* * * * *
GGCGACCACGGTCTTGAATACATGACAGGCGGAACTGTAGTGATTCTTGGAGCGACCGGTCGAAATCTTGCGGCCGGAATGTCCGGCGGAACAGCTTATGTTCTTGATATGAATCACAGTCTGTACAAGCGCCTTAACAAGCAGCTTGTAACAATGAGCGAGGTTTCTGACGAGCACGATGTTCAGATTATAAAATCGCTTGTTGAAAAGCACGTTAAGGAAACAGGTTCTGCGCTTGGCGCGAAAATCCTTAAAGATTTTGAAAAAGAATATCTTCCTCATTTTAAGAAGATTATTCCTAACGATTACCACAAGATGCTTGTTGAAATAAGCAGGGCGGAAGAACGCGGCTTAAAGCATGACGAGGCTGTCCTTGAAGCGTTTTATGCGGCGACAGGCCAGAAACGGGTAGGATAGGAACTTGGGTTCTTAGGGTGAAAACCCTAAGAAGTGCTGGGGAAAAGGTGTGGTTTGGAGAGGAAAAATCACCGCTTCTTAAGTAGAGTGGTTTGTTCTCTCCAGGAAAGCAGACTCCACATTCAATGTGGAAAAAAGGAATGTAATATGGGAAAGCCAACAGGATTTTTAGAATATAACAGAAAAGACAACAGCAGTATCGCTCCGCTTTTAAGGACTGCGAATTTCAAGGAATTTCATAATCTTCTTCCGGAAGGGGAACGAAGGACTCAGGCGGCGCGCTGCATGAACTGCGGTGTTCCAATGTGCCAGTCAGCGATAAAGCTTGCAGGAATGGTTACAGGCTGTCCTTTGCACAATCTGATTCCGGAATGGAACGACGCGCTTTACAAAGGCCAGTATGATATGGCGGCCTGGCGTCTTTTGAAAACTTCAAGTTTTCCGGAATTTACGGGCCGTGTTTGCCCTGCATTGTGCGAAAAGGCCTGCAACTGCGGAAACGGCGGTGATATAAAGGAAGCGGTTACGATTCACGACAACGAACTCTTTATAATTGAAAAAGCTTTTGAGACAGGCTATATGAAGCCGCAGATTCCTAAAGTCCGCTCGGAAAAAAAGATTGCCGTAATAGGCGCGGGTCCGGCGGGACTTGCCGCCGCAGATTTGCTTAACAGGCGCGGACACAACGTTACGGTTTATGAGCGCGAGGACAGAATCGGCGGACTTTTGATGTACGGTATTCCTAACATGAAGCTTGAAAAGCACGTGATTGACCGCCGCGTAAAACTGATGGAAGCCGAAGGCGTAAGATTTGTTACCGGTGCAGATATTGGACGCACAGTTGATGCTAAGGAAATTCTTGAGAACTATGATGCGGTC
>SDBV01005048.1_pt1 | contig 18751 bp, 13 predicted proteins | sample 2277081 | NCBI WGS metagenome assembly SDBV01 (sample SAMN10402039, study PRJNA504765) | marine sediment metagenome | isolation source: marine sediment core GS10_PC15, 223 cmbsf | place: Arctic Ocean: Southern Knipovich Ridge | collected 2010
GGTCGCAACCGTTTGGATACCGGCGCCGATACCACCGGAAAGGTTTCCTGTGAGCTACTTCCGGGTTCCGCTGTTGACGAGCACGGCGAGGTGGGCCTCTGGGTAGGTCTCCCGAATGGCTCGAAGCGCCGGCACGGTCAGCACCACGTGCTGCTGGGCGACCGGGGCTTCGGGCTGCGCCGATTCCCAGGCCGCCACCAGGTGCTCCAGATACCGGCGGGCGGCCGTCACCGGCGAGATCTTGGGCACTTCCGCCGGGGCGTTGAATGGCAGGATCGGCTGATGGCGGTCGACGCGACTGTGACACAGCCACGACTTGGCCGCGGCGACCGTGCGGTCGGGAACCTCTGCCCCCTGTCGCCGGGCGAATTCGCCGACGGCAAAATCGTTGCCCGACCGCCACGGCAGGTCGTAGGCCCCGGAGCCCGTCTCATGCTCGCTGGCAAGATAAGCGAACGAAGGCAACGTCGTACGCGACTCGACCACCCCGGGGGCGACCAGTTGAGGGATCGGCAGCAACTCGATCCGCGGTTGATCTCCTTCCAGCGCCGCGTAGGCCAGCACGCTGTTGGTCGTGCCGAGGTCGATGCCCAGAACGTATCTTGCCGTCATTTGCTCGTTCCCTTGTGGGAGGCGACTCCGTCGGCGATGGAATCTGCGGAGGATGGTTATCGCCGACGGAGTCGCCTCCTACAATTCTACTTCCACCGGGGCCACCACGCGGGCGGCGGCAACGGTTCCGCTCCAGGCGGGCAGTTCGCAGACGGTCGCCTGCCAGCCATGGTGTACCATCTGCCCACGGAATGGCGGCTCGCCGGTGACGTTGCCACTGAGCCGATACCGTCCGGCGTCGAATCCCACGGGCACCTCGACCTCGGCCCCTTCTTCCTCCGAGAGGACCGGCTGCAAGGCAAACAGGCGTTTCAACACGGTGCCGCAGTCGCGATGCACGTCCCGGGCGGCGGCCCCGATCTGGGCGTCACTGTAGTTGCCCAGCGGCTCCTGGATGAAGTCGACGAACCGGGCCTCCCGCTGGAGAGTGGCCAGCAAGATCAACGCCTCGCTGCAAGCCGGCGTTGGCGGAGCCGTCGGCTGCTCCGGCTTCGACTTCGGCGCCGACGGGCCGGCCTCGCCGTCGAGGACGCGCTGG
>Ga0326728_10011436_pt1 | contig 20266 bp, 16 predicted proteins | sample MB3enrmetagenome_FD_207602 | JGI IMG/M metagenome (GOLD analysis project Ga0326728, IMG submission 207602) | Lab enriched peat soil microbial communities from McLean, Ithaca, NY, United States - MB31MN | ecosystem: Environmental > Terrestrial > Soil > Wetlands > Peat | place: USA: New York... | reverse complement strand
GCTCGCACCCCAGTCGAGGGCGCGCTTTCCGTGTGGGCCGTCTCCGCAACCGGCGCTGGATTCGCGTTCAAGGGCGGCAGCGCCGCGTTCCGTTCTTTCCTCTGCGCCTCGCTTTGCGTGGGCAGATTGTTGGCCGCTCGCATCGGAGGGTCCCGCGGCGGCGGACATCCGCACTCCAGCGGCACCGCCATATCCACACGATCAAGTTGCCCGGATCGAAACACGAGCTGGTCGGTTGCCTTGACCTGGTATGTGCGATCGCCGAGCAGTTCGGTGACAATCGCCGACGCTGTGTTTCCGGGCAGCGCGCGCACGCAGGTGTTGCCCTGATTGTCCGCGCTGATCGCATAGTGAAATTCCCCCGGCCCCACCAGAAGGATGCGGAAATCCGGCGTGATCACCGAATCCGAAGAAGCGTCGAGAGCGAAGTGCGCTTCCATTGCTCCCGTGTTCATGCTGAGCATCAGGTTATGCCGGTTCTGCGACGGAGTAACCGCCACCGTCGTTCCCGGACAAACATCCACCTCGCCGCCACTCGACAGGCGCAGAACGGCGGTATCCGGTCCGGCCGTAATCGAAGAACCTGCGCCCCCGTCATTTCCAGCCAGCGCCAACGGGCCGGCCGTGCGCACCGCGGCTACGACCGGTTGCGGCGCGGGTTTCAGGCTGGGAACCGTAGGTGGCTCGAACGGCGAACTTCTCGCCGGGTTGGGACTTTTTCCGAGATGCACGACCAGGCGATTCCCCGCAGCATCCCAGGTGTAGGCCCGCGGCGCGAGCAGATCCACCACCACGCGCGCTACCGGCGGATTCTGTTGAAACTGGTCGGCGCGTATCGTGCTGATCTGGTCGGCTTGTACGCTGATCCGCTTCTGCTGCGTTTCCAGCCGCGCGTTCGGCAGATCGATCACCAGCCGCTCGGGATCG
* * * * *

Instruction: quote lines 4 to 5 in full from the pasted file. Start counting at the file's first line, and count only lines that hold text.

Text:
>Ga0326728_10011436_pt1 | contig 20266 bp, 16 predicted proteins | sample MB3enrmetagenome_FD_207602 | JGI IMG/M metagenome (GOLD analysis project Ga0326728, IMG submission 207602) | Lab enriched peat soil microbial communities from McLean, Ithaca, NY, United States - MB31MN | ecosystem: Environmental > Terrestrial > Soil > Wetlands > Peat | place: USA: New York... | reverse complement strand
GCTCGCACCCCAGTCGAGGGCGCGCTTTCCGTGTGGGCCGTCTCCGCAACCGGCGCTGGATTCGCGTTCAAGGGCGGCAGCGCCGCGTTCCGTTCTTTCCTCTGCGCCTCGCTTTGCGTGGGCAGATTGTTGGCCGCTCGCATCGGAGGGTCCCGCGGCGGCGGACATCCGCACTCCAGCGGCACCGCCATATCCACACGATCAAGTTGCCCGGATCGAAACACGAGCTGGTCGGTTGCCTTGACCTGGTATGTGCGATCGCCGAGCAGTTCGGTGACAATCGCCGACGCTGTGTTTCCGGGCAGCGCGCGCACGCAGGTGTTGCCCTGATTGTCCGCGCTGATCGCATAGTGAAATTCCCCCGGCCCCACCAGAAGGATGCGGAAATCCGGCGTGATCACCGAATCCGAAGAAGCGTCGAGAGCGAAGTGCGCTTCCATTGCTCCCGTGTTCATGCTGAGCATCAGGTTATGCCGGTTCTGCGACGGAGTAACCGCCACCGTCGTTCCCGGACAAACATCCACCTCGCCGCCACTCGACAGGCGCAGAACGGCGGTATCCGGTCCGGCCGTAATCGAAGAACCTGCGCCCCCGTCATTTCCAGCCAGCGCCAACGGGCCGGCCGTGCGCACCGCGGCTACGACCGGTTGCGGCGCGGGTTTCAGGCTGGGAACCGTAGGTGGCTCGAACGGCGAACTTCTCGCCGGGTTGGGACTTTTTCCGAGATGCACGACCAGGCGATTCCCCGCAGCATCCCAGGTGTAGGCCCGCGGCGCGAGCAGATCCACCACCACGCGCGCTACCGGCGGATTCTGTTGAAACTGGTCGGCGCGTATCGTGCTGATCTGGTCGGCTTGTACGCTGATCCGCTTCTGCTGCGTTTCCAGCCGCGCGTTCGGCAGATCGATCACCAGCCGCTCGGGATCG